Zimbabwe Government Faces Backlash Over Grave Desecration for Mining

Cultural Norms Clashed with Economic Development, Sparking National Outcry

by Ikeoluwa Ogungbangbe

The Zimbabwean government, led by the Zanu PF party, has sparked considerable controversy and backlash for sanctioning investors to demolish numerous graves in favor of mining ventures, actions that critics argue flagrantly disregard the nation’s social, traditional norms, and cultural values. This contentious issue came to the forefront following a report by NewsDay, where Farai Maguwu, the director of the Centre for Natural Resource Governance, vocalized his concerns over the desecration of burial sites across the country.

Maguwu highlighted instances where graves, some dating back to the 1940s, have been destroyed to accommodate diamond mining operations in regions like Marange, Penhalonga, and Buhera. Since 2009, it’s estimated that over 3,000 graves have been disturbed, a trend that Maguwu deems an affront to Zimbabwean cultural and psychosocial integrity. “Our appetite for profits must have some limits because some of these things have deep cultural, psychosocial effects that will haunt people for a long time to come,” he stated, emphasizing the long-term consequences of such actions on the communities involved.

The incidents in Penhalonga, where graves believed to be over 80 years old were exhumed, and Buhera, where around 30 graves were unearthed, have particularly struck a chord within the affected communities. Relatives of the deceased have reportedly been retraumatized upon witnessing the exhumation of their loved ones, a process Maguwu criticizes for its lack of sensitivity and preparation for the families to cope with the psychological aftermath.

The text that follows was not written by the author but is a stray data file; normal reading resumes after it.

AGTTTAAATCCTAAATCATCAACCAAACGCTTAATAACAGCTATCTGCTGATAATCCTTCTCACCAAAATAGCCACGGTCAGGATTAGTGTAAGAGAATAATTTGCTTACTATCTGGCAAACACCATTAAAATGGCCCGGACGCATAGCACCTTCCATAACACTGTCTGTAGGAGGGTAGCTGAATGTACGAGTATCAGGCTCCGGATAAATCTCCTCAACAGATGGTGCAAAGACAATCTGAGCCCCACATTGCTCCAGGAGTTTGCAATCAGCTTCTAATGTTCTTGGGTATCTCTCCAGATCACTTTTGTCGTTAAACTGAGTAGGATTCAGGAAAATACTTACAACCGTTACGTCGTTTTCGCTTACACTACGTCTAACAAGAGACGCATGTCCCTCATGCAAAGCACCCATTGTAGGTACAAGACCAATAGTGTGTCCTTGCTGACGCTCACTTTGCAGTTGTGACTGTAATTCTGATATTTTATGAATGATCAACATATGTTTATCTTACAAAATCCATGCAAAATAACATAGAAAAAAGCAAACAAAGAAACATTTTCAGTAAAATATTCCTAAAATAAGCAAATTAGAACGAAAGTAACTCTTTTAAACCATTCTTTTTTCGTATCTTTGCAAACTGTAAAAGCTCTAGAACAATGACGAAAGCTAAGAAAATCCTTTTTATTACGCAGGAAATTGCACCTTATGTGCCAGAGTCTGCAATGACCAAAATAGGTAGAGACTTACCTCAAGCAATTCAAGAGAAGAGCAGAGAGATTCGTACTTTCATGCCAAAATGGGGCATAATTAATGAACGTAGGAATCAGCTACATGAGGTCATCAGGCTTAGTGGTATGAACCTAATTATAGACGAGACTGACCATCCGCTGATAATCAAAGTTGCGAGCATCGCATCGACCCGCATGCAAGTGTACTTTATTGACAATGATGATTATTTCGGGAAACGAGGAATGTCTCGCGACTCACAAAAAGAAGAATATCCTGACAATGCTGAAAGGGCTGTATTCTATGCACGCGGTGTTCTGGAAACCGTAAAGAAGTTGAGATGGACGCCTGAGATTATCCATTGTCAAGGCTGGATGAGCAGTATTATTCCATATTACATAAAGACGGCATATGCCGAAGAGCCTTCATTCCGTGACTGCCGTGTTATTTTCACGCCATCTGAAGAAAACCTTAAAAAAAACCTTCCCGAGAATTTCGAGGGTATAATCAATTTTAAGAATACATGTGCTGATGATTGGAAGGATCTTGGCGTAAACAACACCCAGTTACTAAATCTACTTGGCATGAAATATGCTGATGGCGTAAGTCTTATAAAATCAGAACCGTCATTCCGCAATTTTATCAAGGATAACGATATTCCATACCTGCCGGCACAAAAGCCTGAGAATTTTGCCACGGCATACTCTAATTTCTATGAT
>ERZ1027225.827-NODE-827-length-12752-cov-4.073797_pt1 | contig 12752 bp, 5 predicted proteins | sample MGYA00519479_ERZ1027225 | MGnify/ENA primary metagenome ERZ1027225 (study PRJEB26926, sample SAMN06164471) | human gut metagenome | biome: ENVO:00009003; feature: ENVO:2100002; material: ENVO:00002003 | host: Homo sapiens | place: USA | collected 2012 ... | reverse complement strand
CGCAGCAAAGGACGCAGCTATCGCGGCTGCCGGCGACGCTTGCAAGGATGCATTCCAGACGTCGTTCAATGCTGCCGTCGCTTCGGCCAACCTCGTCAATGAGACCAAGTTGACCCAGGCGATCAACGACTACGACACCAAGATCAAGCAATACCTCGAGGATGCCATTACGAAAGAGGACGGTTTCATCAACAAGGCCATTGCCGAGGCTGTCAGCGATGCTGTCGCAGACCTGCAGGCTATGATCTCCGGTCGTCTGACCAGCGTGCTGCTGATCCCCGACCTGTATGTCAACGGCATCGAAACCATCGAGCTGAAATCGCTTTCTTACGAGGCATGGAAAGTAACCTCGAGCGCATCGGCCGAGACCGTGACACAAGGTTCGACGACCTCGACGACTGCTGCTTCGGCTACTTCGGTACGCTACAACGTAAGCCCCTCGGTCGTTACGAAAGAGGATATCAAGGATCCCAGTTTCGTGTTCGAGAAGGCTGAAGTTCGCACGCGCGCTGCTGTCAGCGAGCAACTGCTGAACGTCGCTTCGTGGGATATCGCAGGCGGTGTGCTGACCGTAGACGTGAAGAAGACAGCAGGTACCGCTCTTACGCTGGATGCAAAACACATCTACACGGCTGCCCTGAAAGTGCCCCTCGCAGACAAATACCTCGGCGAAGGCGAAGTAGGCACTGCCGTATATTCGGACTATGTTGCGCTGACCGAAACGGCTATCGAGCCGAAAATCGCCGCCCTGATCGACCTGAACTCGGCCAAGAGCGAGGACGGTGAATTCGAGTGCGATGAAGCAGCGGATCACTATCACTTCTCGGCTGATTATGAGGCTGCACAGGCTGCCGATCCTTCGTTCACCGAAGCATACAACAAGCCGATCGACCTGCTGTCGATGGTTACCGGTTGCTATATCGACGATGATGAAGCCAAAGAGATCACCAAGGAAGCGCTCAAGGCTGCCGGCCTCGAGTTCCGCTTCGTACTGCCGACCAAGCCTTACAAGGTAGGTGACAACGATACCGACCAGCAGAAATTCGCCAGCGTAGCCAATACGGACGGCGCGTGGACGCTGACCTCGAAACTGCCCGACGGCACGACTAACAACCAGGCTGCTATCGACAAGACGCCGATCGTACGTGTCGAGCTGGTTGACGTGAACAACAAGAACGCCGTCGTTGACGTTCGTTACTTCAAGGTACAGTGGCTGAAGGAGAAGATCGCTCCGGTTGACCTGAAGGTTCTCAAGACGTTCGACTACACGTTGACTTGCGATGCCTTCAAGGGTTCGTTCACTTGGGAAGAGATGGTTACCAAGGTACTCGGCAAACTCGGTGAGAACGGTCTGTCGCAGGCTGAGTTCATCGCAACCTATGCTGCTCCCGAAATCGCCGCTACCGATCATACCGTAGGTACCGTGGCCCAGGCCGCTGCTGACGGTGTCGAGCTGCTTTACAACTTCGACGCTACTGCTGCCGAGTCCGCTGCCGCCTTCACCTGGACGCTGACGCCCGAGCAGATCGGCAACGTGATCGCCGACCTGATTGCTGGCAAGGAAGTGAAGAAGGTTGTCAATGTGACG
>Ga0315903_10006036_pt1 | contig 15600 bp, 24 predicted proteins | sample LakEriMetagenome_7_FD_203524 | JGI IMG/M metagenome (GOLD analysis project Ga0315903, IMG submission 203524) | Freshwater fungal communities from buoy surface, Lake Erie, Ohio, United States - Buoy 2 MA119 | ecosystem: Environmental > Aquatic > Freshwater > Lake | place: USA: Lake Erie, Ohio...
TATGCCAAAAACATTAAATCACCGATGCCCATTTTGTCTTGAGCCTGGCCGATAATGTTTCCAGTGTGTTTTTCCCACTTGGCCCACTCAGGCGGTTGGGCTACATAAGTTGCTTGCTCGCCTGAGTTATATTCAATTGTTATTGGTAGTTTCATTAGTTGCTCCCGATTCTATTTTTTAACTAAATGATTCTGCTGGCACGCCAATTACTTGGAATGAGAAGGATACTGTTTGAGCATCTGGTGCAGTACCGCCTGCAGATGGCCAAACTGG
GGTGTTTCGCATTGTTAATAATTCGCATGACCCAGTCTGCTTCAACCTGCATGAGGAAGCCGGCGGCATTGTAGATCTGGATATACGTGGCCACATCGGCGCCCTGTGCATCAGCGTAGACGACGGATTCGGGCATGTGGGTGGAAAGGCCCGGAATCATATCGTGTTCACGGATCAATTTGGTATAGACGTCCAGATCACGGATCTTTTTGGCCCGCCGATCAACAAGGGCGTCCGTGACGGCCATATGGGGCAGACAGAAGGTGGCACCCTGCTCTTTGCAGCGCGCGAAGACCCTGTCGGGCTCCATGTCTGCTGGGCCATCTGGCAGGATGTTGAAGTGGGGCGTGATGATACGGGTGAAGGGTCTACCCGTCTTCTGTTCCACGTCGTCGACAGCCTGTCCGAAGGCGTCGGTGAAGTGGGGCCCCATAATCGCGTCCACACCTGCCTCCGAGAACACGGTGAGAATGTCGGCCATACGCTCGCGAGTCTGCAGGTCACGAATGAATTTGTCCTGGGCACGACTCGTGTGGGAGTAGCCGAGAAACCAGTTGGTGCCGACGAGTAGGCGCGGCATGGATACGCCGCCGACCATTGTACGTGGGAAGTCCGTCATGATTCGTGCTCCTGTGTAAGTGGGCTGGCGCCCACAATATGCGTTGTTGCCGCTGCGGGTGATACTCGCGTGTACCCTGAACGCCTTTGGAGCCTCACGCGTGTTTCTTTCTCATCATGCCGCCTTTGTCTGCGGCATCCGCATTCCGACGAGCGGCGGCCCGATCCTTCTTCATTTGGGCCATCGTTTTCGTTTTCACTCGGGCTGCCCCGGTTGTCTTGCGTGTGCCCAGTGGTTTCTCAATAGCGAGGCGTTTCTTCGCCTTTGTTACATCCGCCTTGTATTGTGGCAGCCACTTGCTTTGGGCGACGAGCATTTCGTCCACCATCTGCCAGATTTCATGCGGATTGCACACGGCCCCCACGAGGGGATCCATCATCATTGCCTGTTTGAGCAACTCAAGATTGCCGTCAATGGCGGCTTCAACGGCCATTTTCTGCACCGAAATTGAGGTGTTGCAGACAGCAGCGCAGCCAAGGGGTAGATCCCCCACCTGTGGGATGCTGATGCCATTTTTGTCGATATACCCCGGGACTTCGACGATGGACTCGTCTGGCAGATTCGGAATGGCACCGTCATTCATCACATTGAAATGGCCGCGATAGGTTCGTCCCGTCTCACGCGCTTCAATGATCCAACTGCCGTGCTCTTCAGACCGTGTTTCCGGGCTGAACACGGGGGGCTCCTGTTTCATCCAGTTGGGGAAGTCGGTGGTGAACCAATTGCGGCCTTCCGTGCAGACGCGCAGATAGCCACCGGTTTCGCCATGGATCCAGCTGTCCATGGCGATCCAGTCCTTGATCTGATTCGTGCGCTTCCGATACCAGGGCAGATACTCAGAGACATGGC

Maguwu’s critique extends beyond the immediate impact on the families, condemning the government’s broader approach to displacement for mining interests as indicative of a disregard for the sanctity of burial sites and the rights of individuals to their land. “But when miners come, they just displace those bodies the same way government is displacing people on their rightful land,” he lamented, portraying a grim picture of the situation on the ground.

In defense, Zanu PF spokesperson Farai Marapira refuted the allegations, asserting the party and government’s respect for Zimbabwean cultural norms. “As Zanu PF and the Zanu PF-led government, we have the utmost respect for our cultural norms. The government can never disrespect or commit sacrilege against its own,” Marapira stated, countering the criticism leveled against the administration.

This issue is not isolated; the government has faced accusations in the past regarding the exhumation of deceased individuals’ remains to clear the way for mining and other development projects. A recent example involves the Dinson Iron and Steel Company (Pvt) Ltd, which is reportedly seeking approval to exhume human remains from a grave in the Manhize area, Chirumhanzu district, for a US$1 billion project.

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